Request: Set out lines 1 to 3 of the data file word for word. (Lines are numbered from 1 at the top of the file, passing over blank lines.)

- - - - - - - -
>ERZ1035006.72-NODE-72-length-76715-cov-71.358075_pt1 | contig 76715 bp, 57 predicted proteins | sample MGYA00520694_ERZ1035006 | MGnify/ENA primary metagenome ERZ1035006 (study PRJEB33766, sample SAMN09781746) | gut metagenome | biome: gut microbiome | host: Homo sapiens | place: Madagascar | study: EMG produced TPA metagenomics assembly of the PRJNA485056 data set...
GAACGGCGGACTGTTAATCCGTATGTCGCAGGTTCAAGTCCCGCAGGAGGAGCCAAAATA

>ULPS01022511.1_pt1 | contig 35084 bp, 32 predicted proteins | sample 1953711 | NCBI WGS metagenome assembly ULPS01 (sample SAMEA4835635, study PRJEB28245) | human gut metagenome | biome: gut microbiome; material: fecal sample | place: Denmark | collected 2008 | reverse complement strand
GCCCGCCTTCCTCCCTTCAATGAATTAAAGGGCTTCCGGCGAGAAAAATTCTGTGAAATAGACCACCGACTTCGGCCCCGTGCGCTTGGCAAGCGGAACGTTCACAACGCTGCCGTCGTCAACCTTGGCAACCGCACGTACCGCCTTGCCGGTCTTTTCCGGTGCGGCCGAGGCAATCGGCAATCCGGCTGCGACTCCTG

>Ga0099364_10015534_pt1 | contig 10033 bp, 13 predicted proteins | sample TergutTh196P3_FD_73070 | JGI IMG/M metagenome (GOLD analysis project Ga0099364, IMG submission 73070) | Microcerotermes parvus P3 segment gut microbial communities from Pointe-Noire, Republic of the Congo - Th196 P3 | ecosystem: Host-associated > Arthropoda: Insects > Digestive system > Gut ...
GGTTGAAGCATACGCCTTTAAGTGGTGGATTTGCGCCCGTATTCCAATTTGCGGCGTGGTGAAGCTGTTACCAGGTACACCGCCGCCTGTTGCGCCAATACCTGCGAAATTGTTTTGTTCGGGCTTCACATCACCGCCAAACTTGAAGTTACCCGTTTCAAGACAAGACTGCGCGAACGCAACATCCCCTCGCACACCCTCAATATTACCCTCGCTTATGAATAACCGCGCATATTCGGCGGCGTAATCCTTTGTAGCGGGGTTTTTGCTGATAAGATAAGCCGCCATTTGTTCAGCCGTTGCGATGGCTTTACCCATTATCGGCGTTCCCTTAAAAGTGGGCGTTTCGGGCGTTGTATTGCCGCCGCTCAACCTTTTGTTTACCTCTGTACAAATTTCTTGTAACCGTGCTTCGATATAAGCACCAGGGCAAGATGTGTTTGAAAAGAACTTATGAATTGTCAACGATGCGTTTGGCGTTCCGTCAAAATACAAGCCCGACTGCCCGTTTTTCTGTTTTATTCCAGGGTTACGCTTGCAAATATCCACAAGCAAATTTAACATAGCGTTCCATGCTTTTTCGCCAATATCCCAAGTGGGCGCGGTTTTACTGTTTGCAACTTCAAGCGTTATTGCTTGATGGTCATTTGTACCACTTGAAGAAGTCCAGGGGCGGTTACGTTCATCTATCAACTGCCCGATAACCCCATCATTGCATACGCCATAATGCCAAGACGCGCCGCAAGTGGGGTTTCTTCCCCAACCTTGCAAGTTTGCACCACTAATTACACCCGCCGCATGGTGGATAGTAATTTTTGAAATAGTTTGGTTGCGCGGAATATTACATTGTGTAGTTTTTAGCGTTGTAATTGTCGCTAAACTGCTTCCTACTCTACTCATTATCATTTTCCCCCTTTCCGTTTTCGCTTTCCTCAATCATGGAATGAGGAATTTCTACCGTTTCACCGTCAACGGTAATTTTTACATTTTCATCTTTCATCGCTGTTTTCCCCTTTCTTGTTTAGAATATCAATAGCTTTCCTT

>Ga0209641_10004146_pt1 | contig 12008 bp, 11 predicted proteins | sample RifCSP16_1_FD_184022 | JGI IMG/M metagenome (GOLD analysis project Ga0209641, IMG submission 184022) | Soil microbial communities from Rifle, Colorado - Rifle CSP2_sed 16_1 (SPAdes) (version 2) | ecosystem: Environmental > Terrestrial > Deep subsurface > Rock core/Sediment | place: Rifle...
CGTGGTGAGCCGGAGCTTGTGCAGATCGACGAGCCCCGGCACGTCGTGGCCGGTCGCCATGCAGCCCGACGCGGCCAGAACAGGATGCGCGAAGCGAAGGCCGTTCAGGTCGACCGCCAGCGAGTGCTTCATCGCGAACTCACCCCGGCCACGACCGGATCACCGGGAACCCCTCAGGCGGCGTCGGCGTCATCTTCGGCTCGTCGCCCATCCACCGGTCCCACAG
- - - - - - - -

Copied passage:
>ERZ1035006.72-NODE-72-length-76715-cov-71.358075_pt1 | contig 76715 bp, 57 predicted proteins | sample MGYA00520694_ERZ1035006 | MGnify/ENA primary metagenome ERZ1035006 (study PRJEB33766, sample SAMN09781746) | gut metagenome | biome: gut microbiome | host: Homo sapiens | place: Madagascar | study: EMG produced TPA metagenomics assembly of the PRJNA485056 data set...
GAACGGCGGACTGTTAATCCGTATGTCGCAGGTTCAAGTCCCGCAGGAGGAGCCAAAATA

>ULPS01022511.1_pt1 | contig 35084 bp, 32 predicted proteins | sample 1953711 | NCBI WGS metagenome assembly ULPS01 (sample SAMEA4835635, study PRJEB28245) | human gut metagenome | biome: gut microbiome; material: fecal sample | place: Denmark | collected 2008 | reverse complement strand